Camelot Theatre's current production of "The Man Who Shot Liberty Valance" is a cleanly executed, well-staged and well-acted production, a cautionary tale about the Wild West and the people who live there.
With swinging saloon doors, reactionary masked men, a belligerent but lovable leading lady who cleans up real nice in the form of Hallie Jackson (Courtney Crawford) and a young scholar from the big city who doesn't know what the heck he's getting into named Ransome Foster (Alex Boyles), the show turned out to be pretty good.
Crawford and Boyles are the initially pugilistic but soon enamored pair, and they are entertaining to watch as they circle around each other in the small bar that is owned by Jackson and frequented by Foster, a fellow who's out in the territories, opening a school in a Western town known as TwoTrees. He's not going over well with the locals — a snooty academic attitude and a willingness to educate people of color is not playing well on the prairie. To further complicate things, Foster has upset a legendary villain of the region, Liberty Valance (Bruno Marcotulli) who has a bone to pick with the young teacher.
All of this has the makings of a rootin'-tootin' gun-slinging extravaganza, and that it is, with direction by Olivia Harrison, who is a longtime denizen of Camelot and has worked both sides of the proscenium arch. Ms. Harrison's direction is pretty flawless for a semiprofessional theater, and a great deal of the action is well-wrought and watchable as a result of her steady hand.
Crawford is moving from strength-to-strength, too, and her Hallie is a fun, feisty, heart-of-gold archetype of the Old West. A moxie-fueled spitfire, she is gradually tamed somewhat by the steady seduction of Mr. Boyle's Foster. Boyles really shines in this role. His comic timing is very good, his acting is better than I've yet seen it, and he has a great rapport with all of his fellow actors.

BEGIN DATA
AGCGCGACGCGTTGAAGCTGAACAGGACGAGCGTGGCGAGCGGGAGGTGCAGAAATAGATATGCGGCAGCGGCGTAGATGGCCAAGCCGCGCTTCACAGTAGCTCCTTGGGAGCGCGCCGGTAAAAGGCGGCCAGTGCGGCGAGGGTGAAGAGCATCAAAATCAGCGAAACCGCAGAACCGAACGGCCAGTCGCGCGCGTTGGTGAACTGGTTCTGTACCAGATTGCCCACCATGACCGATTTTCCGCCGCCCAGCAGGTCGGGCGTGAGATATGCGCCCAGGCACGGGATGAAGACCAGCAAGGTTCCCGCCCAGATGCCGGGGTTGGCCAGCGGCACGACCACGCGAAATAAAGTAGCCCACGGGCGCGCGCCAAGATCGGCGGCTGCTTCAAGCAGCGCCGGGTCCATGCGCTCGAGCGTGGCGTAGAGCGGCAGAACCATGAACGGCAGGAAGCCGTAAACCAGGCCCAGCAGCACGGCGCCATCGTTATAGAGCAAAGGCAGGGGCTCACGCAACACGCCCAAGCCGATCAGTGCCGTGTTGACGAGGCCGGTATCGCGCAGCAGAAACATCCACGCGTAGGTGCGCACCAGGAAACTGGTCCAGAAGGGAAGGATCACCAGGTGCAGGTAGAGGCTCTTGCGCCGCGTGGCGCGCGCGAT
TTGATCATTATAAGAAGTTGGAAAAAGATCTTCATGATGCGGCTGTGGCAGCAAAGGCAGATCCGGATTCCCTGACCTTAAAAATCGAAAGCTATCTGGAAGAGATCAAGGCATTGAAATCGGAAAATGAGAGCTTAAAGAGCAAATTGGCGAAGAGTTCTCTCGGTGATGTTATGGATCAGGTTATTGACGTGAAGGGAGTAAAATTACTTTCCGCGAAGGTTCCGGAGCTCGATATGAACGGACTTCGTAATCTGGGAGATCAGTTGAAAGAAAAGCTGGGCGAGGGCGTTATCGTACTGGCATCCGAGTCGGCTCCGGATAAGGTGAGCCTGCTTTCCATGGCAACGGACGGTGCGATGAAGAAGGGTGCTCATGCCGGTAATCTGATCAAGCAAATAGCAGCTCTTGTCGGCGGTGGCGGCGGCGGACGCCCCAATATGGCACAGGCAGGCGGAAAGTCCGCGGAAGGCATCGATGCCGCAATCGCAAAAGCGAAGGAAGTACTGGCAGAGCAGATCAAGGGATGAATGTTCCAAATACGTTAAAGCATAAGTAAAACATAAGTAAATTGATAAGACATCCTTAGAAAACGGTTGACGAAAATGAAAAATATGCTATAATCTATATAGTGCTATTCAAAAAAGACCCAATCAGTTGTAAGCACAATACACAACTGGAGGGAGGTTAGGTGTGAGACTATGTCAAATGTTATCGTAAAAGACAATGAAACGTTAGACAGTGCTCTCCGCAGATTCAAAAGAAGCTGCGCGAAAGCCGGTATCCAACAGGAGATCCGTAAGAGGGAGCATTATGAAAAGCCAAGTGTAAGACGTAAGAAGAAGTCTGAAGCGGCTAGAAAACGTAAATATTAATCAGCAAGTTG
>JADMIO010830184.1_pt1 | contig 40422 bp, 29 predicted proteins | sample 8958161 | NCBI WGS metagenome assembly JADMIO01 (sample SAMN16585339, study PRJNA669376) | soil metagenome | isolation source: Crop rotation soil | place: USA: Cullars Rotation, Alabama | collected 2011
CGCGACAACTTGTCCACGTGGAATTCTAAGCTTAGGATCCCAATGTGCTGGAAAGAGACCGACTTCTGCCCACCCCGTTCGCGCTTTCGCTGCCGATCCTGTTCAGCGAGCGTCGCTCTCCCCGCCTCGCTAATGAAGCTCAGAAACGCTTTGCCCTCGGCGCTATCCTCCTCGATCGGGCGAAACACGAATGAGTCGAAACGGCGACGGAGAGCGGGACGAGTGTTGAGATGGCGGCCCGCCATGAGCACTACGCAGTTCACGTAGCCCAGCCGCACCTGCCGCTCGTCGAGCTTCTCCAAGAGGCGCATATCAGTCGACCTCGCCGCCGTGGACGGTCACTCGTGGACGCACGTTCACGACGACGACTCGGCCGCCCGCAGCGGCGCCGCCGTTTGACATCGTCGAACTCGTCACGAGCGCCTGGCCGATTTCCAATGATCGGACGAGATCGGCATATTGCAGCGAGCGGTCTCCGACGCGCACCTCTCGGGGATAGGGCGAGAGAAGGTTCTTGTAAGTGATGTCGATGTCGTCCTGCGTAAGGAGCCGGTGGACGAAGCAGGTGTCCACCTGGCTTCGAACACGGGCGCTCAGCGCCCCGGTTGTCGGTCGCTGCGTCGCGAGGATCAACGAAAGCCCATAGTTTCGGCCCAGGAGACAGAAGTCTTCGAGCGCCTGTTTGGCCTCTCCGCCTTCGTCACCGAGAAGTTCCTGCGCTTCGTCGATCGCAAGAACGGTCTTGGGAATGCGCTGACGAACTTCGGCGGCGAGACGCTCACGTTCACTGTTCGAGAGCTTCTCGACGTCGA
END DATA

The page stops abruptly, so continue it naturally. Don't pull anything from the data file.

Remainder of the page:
In his small role as Jim "The Reverend" Mosten, Miykael Moore shines bright. He's a black man in a frontier town, which means he's constantly under duress; when Valance and his men arrive in town, it's only a matter of a few minutes before the lynching rope comes out. It's a stomach-churning scene made all the more powerful by Moore's acute understanding of the balance of power in such a situation. He finds his voice, though, after cowering before Valance for some long minutes in what is easily one of the most highly watchable scenes in the play.
Let's talk about the man who plays Liberty Valance for a moment. Mr. Marcotulli — a longtime theater and television actor who is a Hollywood, California, native — is an outstanding performer. In this play, he manages to shift the mood of the room into one of sinister villainy from the moment he steps onto the boards. Playing a character with such a long history in the public mind — Valance was, of course, made internationally famous by Lee Marvin in the film version — Marcotulli makes some very smart and subtle choices with this role, and his character stays legitimately menacing, never lurching into parody.
As Bert Barricune, Elliot Anderson plays the reactionary local yokel with aplomb. The rest of the cast is polished and well-directed. There were no weak links.
I'd like to take a moment to note that set design by Nicholas Hewitt was brilliantly conceived, with a sort of allusion to contemporary Japanese elements, while still coming off as thoroughly horse-opera oriented, no easy feat.
We enjoyed the show and hope to see Harrison's deft hand made evident at Camelot more regularly in the future. Ultimately, "Liberty Valance" is a fun night out and worth your time.
"The Man Who Shot Liberty Valance" plays its final four shows Thursday through Sunday, Feb. 22 to 25, at Camelot Theatre, 101 Talent Ave. in Talent.
—Ashland resident Jeffrey Gillespie is a Daily Tidings columnist, arts reviewer and freelance writer. Email him at firstname.lastname@example.org.